A brute force attack, (otherwise known as brute force cracking), is an attempt to crack a password, username, find a hidden web page, find the key used to encrypt a message, using a trial and error approach with the hope to eventually guess correctly. This attack method has been around for a long time and is still popular because of it’s effectiveness.
The most basic brute force attack is the dictionary attack. This is where the attacker works through a dictionary of possible passwords and tries them all. This type of cyber attack starts with some assumptions about common keywords to try and guess from the list in the dictionary.
Computers manufactured in the lasts couple of years can brute force crack an 8-character alphanumeric password in about two hours using a Brute Force Attack called an exhaustive key search. The computer is able to try every possible combination of every possible character to find the right combination. This happens so fast that they can decrypt a weak encryption hash in mere months.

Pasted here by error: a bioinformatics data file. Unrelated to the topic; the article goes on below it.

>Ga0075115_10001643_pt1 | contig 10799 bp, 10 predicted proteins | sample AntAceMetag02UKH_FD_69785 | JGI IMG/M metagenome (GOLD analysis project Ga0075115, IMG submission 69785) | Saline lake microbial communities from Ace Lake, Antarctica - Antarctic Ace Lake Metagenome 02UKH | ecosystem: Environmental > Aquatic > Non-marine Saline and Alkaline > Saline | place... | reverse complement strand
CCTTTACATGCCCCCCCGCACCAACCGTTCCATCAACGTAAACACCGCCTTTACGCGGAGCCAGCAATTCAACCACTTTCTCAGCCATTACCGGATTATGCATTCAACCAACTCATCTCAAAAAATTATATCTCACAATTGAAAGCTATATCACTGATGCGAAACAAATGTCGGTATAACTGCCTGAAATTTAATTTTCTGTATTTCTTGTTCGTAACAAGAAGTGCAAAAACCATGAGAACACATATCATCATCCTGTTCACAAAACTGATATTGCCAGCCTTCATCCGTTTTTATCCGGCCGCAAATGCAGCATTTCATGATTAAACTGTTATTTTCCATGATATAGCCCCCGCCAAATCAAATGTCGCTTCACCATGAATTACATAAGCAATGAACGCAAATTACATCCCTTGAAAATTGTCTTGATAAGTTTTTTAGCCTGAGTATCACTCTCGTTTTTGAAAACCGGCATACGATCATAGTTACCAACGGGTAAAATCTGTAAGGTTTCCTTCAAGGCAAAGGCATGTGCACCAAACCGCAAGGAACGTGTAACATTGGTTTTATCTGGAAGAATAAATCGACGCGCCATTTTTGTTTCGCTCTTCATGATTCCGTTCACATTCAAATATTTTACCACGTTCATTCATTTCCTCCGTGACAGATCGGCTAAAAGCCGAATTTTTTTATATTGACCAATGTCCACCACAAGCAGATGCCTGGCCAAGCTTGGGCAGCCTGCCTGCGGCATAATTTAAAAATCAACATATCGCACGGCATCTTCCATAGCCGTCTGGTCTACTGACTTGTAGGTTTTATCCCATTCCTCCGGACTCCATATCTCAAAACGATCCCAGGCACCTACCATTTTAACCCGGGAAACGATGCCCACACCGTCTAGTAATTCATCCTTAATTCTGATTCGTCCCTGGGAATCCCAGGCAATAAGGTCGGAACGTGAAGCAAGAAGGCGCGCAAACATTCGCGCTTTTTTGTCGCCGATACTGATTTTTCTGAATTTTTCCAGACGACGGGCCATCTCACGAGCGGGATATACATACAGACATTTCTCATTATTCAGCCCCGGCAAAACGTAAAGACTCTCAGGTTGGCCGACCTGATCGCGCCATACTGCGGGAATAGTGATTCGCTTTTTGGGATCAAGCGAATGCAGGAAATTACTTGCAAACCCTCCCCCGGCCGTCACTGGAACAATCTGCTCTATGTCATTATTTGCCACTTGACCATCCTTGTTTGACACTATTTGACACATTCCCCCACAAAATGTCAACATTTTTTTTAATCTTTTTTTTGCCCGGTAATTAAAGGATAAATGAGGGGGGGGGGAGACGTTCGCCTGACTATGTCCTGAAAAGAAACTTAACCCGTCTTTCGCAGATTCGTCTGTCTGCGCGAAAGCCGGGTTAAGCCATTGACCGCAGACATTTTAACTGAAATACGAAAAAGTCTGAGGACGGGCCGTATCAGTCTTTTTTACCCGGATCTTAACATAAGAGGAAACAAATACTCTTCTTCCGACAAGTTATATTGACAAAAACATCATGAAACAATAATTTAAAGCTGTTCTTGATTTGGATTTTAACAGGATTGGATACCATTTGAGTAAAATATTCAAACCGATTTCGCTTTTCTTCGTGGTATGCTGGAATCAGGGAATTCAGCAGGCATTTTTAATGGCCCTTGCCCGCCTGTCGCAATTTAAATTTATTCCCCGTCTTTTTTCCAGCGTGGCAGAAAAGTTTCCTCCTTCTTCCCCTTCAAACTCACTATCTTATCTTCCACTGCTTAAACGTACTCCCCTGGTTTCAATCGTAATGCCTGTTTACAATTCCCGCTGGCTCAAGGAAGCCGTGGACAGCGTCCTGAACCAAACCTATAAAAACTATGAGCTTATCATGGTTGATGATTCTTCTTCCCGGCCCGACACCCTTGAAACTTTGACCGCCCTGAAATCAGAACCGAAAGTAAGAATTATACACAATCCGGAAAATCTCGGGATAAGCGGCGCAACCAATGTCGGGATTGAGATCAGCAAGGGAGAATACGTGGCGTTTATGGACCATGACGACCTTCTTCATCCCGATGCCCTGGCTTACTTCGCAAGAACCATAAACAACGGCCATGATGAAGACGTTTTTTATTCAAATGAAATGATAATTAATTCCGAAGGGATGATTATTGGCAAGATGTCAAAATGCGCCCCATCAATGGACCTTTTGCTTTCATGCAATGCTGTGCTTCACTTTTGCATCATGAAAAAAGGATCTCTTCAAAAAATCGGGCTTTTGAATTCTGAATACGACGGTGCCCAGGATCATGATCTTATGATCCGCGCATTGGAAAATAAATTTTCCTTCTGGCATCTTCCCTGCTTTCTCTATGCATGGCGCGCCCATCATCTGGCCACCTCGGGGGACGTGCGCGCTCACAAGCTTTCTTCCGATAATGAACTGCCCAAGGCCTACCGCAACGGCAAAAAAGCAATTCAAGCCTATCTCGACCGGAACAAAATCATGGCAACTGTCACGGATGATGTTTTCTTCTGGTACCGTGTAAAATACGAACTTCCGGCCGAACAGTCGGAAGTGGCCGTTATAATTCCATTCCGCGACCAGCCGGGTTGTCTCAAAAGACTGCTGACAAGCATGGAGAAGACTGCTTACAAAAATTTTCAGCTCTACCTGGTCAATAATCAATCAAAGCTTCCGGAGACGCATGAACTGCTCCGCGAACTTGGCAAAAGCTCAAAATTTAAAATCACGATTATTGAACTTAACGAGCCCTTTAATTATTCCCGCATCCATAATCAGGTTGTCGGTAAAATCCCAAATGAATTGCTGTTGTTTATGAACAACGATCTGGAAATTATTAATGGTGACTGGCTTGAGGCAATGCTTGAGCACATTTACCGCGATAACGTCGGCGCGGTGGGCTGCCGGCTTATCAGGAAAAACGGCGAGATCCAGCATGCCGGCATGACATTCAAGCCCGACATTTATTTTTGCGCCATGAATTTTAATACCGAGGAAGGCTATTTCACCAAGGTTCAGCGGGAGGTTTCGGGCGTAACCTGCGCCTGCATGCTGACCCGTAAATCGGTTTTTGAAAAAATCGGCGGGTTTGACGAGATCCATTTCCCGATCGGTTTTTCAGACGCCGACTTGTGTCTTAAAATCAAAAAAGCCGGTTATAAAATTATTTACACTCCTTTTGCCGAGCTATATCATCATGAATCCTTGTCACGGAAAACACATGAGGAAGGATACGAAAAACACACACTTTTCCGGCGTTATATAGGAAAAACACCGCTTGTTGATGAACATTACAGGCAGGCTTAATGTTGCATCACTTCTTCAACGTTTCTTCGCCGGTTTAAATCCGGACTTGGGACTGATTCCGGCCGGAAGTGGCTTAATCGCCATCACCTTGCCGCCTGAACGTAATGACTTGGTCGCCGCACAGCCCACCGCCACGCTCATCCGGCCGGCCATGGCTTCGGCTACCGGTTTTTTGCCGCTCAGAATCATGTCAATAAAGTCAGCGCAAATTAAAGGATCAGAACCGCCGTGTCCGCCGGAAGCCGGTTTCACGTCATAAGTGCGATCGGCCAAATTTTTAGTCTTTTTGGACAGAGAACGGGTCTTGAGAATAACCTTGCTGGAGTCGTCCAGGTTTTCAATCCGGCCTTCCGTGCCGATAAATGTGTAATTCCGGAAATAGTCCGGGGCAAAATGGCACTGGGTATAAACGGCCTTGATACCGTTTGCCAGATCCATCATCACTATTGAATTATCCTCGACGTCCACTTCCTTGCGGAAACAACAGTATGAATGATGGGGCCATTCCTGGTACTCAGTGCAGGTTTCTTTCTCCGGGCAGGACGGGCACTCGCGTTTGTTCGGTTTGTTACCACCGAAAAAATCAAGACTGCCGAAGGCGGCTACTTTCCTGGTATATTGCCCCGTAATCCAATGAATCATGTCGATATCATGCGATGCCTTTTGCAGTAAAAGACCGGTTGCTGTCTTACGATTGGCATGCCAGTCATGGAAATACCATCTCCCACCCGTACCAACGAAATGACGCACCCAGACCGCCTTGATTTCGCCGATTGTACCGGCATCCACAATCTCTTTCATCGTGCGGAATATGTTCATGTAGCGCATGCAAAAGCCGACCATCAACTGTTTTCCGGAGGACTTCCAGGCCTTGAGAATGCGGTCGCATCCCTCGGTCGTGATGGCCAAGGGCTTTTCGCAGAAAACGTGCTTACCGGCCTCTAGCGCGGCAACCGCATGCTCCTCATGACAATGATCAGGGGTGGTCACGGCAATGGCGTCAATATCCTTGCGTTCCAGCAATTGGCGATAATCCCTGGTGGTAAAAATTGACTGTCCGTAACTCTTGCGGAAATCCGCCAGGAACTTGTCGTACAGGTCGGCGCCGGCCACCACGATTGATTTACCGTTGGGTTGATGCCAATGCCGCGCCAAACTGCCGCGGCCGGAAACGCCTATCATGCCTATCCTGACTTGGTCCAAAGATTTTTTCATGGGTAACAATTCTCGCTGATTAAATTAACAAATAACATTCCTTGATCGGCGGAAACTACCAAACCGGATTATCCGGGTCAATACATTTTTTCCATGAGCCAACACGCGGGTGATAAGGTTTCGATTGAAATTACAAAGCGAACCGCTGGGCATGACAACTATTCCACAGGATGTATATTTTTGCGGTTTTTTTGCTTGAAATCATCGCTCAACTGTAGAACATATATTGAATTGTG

Another type of Brute Force attack is credential recycling – which is where the hacker is able to reuse usernames and passwords from other data breaches to try to break into other systems.
Reverse Brute Force Attacks use a common password like “123456” and try to brute force a username to go with the password.
If you want to learn more about how to create a strong password and avoid being a victim of Brute Force attacks, read our blog about creating strong passwords.